I knew I would never see that cowboy again either, the one I slept next to, the one who slept with a towel as a blanket. I used a dress—the longest one I had. We looked at each other when the train got cold at night. When the conductor announced blankets would cost money, we looked at each other for a moment, then fell asleep.
Two years earlier I was in Atlanta with a woman who would soon be my girlfriend, and I held her hand. I remember letting go of her hand when I gave my leftover lunch to a homeless woman in Little 5; she wanted my sunglasses, too. I gave them to her, those purple Jackie O’s. She smiled. I took her photograph. I don’t remember if she asked me to or not.
I remember, two years later, being in New Mexico, sleeping next to that cowboy, hopping off that train, driving from Albuquerque to Madrid with a friend, getting lost, driving up and down all those hills. The chalky brown dirt. The dust surrounding the car, breathing in all that dust when we opened the windows. I met a woman in Madrid’s grocery store, the cashier. She had long, gray hair. The grocery store was carpeted. We all talked about an abandoned place with coke ovens and remnants of houses. She told my friend, Moon, about some old dishes she found there. Good for art, she said. My friend and I, we never made it to the coke ovens, or the houses. Instead we got lost, and I say “we” here because this friendship is important, this car ride, this getting lost. Our journey was a product of Moon, her hands, the music of her orbit. The state of New Mexico is vast, full of color, hints of water. You have to look for the water, almost like it’s secret. Moon sits differently because of the water. And this “not being able to find,” this “lost,” it led me somewhere else, into a place where sky and Earth fit neatly on each other, one on top of the other, effortlessly. A place where Moon understands she’s lucky to have caught Earth’s orbit. A place where Moon understands she’s lucky enough to have held on.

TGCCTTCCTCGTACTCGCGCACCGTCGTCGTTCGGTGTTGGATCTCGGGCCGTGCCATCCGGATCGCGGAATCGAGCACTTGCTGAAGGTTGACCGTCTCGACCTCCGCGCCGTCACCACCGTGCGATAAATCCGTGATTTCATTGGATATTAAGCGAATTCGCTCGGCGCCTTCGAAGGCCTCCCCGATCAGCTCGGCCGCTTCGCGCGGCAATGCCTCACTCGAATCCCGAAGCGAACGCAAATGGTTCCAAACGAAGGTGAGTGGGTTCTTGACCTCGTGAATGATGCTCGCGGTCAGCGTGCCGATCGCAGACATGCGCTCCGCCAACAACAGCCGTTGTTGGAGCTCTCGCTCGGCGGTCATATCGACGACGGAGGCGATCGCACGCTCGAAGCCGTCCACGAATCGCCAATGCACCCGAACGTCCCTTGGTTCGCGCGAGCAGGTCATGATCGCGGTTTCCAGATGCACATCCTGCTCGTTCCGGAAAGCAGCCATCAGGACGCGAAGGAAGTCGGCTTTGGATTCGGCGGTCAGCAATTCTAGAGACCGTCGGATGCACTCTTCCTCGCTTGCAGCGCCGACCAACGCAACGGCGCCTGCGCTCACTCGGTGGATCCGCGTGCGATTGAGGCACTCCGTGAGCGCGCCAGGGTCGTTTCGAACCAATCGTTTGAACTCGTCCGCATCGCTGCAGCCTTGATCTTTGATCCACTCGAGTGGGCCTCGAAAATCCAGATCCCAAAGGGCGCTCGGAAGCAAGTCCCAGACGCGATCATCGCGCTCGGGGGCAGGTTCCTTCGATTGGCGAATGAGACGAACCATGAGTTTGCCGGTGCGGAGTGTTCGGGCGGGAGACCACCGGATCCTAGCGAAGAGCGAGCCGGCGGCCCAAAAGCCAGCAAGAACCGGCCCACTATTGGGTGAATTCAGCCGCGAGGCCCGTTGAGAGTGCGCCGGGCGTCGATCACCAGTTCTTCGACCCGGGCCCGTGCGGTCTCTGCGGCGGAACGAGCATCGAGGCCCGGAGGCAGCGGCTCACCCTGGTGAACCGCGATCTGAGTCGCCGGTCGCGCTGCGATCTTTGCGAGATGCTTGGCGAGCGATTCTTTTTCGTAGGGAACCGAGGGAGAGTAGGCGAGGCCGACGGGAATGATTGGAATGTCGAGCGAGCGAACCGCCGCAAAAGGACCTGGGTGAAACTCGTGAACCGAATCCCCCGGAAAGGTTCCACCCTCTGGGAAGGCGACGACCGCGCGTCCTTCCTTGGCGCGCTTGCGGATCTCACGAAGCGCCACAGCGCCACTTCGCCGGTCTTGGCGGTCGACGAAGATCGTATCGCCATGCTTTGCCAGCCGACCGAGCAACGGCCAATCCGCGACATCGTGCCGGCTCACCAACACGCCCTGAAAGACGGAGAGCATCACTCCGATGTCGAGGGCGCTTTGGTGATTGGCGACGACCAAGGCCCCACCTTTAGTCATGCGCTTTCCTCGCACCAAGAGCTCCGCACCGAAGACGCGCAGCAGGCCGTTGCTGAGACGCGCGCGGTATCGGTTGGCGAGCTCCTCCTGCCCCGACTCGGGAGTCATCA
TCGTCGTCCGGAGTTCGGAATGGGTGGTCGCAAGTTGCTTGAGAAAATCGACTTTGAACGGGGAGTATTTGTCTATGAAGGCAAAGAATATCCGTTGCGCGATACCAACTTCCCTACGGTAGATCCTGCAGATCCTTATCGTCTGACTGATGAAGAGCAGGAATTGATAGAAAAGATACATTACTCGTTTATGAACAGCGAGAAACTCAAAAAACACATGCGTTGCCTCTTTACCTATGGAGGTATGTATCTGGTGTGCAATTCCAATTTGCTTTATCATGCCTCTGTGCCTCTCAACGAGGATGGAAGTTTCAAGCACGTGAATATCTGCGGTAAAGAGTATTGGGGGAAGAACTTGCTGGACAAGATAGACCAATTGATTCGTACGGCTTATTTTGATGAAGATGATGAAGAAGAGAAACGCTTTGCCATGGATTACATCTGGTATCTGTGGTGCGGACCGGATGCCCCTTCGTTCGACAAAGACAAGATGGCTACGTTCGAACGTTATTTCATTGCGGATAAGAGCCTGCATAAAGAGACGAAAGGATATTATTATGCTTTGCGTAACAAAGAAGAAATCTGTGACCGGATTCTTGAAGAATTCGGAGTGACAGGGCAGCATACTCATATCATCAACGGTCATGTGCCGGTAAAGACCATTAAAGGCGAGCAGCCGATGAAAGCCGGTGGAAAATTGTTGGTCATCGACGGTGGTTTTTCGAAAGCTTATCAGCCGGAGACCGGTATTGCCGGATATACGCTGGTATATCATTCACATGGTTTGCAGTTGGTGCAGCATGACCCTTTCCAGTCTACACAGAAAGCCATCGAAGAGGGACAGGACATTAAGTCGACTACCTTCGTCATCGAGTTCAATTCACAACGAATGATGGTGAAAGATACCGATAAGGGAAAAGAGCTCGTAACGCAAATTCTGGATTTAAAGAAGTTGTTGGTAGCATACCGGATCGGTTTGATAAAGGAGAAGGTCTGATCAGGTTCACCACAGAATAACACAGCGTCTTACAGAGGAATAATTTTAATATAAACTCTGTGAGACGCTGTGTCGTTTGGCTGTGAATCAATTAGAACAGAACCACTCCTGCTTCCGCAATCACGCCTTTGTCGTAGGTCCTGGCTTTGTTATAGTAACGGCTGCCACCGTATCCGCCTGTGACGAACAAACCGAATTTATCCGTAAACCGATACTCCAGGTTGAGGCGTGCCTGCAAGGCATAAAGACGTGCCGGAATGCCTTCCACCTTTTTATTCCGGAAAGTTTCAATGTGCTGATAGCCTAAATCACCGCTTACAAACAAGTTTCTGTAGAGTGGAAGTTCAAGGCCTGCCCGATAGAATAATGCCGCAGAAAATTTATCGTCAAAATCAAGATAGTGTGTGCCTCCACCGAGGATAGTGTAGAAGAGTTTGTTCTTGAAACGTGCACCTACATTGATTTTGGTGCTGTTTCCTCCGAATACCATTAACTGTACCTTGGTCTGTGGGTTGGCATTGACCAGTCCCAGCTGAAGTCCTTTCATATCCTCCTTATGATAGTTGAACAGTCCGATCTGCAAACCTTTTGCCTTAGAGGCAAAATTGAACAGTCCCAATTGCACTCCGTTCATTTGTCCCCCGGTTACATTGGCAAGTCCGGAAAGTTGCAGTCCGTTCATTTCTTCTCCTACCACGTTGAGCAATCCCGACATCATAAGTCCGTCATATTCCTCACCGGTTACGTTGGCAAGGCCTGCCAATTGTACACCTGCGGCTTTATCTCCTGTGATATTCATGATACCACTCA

Once, a friend told me about time/space and space/time, how space/time is what we have here, but in time/space, everyone you’ve ever met is there. I picture everyone standing together in a crowd, in some sort of living room, just waiting. I picture myself embracing everybody, all at once. We are happy. We understand what work is and what travel is and how they really are one in the same. We understand how to carry, how to be carried. We understand we carry each other. I cry when I see the cowboy and when I see the woman in the Jackie O’s, the woman with the blunt bangs, the woman on the motorbike. We don’t speak. We let silence thicken the air like honey. We untie the most significant images of our lives, and they scatter around the room like music. We know no one is missing, we understand this like God understands her children. And when the rain comes, when the ocean finally sweeps up what belongs to Moon, we reach into our pockets and find our tickets onto the next train. We are used to this, and for the first time, we welcome absence. The universe has grown from one seed. It is our time to finally, finally grow. We grab our suitcases now, knowing. We catch orbit, we hold on.